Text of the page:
Iceland, the land of hot springs and geothermal pools .It is almost impossible to visit all the hot springs in this end of the earth. Thus when a hot springs fame is spread by word of mouth, you are sure to have a worthwhile experience. This is the case of the Kvika geothermal footbath, when it comes to cozyness and raw sensuality ,there’s few if any pools in the world that can rival the Kvika geothermal footbaths. For couples that want to spend quality time while at the same time soaking their feet in nature’s own pedicure pool, this is most definitely the location for you. From this pool the backdrop of looming Icelandic mountains give tourists a feeling of protection and safety . The foot-spa is a small, man-made hot tub with geothermal water where people can soak their feet whilst soaking up the beautiful landscape around them.
The foot spa, located at rocks called Kisuklappir, is actually a work of art by Icelandic artist Ólöf Nordal, he called it Kvika Magma set up in 2005. The artist wanted a design that would capture Iceland’s chilled nature. It is advisable for tourists to visit this warm pool either early in the morning or in the evening. This is because during the day the footbath may be a little bit crowded .
Since much of the town is located within a beautiful nature reserve, it attracts many of the locals, who make use of its excellent recreational areas and the extensive walking and cycling paths encircling the entire peninsula. Its unobstructed views, of the setting sun and the impressive Snæfellsjökull glacier, make it a major romantic destination and magnet for travellers and photographers alike. During the winter, the areas around the coastline become a perfect platform for viewing the magnificent Northern Lights and maybe a shooting star or two! The most visible landmark is the old lighthouse on Grótta Ísland, where you’ll find unending sea-views and a wealth of birdlife. Observe that during the nesting season Grótta is closed from 1st of May until 1st of July.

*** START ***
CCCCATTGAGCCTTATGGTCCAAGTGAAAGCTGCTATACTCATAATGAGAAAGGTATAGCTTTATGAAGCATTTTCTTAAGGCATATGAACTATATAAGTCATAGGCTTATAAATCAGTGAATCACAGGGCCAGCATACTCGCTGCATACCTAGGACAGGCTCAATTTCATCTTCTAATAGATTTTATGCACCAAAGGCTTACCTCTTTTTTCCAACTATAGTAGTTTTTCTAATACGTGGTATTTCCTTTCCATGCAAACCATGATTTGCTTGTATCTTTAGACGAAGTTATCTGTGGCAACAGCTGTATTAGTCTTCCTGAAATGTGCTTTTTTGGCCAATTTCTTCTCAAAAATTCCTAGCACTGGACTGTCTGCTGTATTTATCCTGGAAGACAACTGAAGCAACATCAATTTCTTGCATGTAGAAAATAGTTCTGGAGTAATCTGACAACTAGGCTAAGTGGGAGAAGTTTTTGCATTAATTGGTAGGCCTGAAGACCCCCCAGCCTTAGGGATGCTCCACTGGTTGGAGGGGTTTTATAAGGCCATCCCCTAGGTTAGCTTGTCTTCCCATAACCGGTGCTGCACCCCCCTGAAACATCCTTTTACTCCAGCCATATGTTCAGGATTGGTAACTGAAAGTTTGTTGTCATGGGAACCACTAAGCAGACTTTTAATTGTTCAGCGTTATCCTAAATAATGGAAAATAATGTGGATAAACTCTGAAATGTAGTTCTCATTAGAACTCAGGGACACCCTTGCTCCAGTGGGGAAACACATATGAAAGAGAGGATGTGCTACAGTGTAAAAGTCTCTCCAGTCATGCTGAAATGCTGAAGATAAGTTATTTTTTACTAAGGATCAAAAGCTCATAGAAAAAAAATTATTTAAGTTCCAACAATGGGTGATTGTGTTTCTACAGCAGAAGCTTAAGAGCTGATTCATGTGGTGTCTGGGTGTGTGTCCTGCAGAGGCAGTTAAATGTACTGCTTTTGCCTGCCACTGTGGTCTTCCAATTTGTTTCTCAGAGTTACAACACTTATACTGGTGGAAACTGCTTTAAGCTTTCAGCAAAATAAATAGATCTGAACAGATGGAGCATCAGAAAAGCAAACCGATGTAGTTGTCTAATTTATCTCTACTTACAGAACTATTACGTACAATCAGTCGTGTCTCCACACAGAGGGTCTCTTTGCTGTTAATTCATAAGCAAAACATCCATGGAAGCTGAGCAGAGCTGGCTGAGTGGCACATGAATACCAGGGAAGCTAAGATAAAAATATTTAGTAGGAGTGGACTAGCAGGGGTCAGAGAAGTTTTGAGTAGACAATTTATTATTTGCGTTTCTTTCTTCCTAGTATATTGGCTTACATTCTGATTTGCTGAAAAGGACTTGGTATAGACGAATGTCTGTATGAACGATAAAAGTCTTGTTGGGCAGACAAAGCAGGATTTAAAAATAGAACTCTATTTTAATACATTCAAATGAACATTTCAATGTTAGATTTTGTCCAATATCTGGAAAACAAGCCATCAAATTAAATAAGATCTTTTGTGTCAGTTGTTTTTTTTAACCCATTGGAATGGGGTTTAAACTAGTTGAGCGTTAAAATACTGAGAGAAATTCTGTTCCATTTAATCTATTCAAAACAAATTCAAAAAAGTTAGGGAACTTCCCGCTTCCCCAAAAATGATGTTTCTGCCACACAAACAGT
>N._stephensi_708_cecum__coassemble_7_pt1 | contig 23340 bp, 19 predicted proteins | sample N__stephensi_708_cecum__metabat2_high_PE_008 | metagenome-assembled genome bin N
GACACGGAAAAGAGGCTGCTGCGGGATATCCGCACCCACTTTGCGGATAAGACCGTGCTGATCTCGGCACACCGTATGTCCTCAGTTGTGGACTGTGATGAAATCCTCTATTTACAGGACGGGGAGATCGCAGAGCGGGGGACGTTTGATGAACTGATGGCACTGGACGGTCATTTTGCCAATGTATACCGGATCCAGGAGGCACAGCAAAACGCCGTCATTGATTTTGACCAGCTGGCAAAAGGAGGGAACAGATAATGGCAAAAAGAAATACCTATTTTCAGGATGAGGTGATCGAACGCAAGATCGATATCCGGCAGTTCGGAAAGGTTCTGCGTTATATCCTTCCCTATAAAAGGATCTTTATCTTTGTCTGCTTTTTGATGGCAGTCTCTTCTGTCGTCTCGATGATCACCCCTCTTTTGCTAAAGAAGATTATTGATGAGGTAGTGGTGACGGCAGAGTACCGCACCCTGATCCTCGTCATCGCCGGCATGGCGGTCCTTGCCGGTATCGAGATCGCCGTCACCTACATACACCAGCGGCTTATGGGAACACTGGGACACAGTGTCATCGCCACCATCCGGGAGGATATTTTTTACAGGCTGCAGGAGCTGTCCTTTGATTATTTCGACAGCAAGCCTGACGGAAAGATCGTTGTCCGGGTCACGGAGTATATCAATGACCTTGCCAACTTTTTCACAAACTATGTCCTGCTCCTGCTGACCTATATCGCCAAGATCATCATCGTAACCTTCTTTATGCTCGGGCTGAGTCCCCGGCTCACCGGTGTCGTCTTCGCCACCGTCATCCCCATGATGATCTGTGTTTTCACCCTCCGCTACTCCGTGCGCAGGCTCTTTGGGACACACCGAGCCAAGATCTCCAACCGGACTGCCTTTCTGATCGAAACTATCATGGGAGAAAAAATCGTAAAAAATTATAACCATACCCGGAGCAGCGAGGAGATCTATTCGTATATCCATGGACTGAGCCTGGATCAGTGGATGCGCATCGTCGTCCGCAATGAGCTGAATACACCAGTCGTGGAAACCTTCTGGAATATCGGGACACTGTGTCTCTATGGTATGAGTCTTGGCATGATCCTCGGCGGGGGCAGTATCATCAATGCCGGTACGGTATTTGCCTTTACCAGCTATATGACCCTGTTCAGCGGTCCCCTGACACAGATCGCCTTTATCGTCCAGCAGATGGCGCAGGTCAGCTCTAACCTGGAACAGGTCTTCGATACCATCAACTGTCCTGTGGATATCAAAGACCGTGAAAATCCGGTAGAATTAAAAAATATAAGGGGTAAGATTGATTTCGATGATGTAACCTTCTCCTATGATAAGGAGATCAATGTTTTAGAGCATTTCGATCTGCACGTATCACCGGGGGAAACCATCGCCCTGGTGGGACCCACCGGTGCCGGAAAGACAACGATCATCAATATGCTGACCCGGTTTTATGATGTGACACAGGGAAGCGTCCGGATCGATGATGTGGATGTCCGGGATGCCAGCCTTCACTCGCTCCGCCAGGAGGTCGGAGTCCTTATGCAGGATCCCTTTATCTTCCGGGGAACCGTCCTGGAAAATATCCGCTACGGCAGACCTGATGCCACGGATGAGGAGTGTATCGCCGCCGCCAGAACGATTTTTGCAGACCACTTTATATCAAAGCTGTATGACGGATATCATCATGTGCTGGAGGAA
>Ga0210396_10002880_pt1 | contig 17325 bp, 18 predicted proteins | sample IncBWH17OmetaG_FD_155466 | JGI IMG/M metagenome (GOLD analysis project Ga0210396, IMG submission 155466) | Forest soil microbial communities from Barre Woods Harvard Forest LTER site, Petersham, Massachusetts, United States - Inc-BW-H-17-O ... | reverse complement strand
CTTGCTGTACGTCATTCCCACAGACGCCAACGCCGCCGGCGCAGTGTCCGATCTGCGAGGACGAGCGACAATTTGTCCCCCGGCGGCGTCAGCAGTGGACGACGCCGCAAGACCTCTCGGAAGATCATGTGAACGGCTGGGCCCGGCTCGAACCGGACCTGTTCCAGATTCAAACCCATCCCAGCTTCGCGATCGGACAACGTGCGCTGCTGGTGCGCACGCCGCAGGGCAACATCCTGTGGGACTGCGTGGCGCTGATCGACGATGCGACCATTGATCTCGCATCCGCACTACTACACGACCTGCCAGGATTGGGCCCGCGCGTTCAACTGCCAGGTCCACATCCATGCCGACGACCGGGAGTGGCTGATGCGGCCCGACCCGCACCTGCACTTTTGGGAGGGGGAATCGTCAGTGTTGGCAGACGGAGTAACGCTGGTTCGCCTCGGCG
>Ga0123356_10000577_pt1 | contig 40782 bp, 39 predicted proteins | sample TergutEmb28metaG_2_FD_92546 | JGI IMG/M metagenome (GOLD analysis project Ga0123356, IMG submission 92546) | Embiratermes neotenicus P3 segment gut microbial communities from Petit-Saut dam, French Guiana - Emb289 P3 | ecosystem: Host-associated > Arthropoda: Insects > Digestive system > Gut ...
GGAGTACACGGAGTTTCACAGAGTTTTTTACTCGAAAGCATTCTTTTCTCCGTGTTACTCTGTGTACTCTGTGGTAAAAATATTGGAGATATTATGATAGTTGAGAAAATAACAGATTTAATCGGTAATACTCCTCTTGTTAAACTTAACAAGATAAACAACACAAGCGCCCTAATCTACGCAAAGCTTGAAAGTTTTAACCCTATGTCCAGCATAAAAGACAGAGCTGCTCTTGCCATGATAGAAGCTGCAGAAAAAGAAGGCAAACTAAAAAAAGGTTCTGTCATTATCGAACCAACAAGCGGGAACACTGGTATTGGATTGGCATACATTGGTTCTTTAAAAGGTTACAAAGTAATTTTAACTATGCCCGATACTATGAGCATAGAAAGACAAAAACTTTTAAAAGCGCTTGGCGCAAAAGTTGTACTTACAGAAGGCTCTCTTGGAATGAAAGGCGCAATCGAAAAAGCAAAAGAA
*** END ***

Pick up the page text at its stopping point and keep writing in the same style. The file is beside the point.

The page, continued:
Adding extra idyllic charm to the town is a permanent art installation entitled Kvika by Ólöf Nordal. Made of dolomite stone with a round footbath carved into the centre, this extraordinary work of art is located on the northern side of the peninsula next to the shark-curing shed. People visiting are thoroughly encouraged to bring a towel and make good use of it by taking a relaxing footbath out in the open sea-air! In case you’d like to warm-up more than just your toes, the town’s thermal pool comes highly recommended and features a lap pool, several different hot tubs, a slide, a steam bath and toddler pool; all supplied uniquely with geothermal seawater.
If you’re interested in the development of medicine in Iceland then you’ll find a curious museum on Neströð, which houses a small collection focused on the history of pharmacy.
Another popular stop in Seltjarnarnes is the nine-hole golf course with exceptional ocean views and a nice clubhouse, where players can rent equipment and buy refreshments.
- 4×4 or normal car: You can still get there with a regular car, but it’s more and more demanding. The terrain might be challenging to novices but it is navigable
- Opening hours: It is open throughout the day
- Lifeguard: There is no need for a lifeguard
- Prices: It’s free of charge.
- Parking: Parking at Kvika geothermal footbath is free.
- Time: The most advisable time and season to visit the Kvika footbath is around sunset and of course when Northern Light activity is high. It’s, in my opinion, the best spot in Reykjavik to catch a glimpse of the mystical Northern lights!
- Food: there are basic amenities near the pool, but you are free to bring something to eat and drink with you.
- Visit with children: The site is family oriented it is possible to take children
- Changing rooms: There are no changing rooms in the area.
- Showers and toilets: There are no showers and toilets.
- Footwear: When you are planning to visit . There is no need for excessive preparations, it is a walking distance from the town .